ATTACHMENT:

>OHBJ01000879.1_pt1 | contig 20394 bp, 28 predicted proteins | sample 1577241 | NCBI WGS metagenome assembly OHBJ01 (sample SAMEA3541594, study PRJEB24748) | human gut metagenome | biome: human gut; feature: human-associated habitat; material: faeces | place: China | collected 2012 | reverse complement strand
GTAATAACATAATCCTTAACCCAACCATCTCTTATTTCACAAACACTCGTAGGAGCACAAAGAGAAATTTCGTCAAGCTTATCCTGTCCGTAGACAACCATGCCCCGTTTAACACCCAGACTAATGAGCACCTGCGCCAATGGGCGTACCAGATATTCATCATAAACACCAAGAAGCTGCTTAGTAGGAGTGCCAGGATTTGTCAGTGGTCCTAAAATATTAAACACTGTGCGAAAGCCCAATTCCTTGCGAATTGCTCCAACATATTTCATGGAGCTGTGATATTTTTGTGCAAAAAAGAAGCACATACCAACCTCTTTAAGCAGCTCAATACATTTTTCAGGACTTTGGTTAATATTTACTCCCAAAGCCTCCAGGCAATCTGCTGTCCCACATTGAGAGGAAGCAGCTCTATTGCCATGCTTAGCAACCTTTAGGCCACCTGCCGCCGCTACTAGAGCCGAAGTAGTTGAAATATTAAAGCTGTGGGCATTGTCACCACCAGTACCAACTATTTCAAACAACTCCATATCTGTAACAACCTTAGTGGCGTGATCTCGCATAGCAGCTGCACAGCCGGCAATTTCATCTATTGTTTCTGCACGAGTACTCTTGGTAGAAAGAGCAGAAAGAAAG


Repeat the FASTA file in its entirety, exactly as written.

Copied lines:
>OHBJ01000879.1_pt1 | contig 20394 bp, 28 predicted proteins | sample 1577241 | NCBI WGS metagenome assembly OHBJ01 (sample SAMEA3541594, study PRJEB24748) | human gut metagenome | biome: human gut; feature: human-associated habitat; material: faeces | place: China | collected 2012 | reverse complement strand
GTAATAACATAATCCTTAACCCAACCATCTCTTATTTCACAAACACTCGTAGGAGCACAAAGAGAAATTTCGTCAAGCTTATCCTGTCCGTAGACAACCATGCCCCGTTTAACACCCAGACTAATGAGCACCTGCGCCAATGGGCGTACCAGATATTCATCATAAACACCAAGAAGCTGCTTAGTAGGAGTGCCAGGATTTGTCAGTGGTCCTAAAATATTAAACACTGTGCGAAAGCCCAATTCCTTGCGAATTGCTCCAACATATTTCATGGAGCTGTGATATTTTTGTGCAAAAAAGAAGCACATACCAACCTCTTTAAGCAGCTCAATACATTTTTCAGGACTTTGGTTAATATTTACTCCCAAAGCCTCCAGGCAATCTGCTGTCCCACATTGAGAGGAAGCAGCTCTATTGCCATGCTTAGCAACCTTTAGGCCACCTGCCGCCGCTACTAGAGCCGAAGTAGTTGAAATATTAAAGCTGTGGGCATTGTCACCACCAGTACCAACTATTTCAAACAACTCCATATCTGTAACAACCTTAGTGGCGTGATCTCGCATAGCAGCTGCACAGCCGGCAATTTCATCTATTGTTTCTGCACGAGTACTCTTGGTAGAAAGAGCAGAAAGAAAG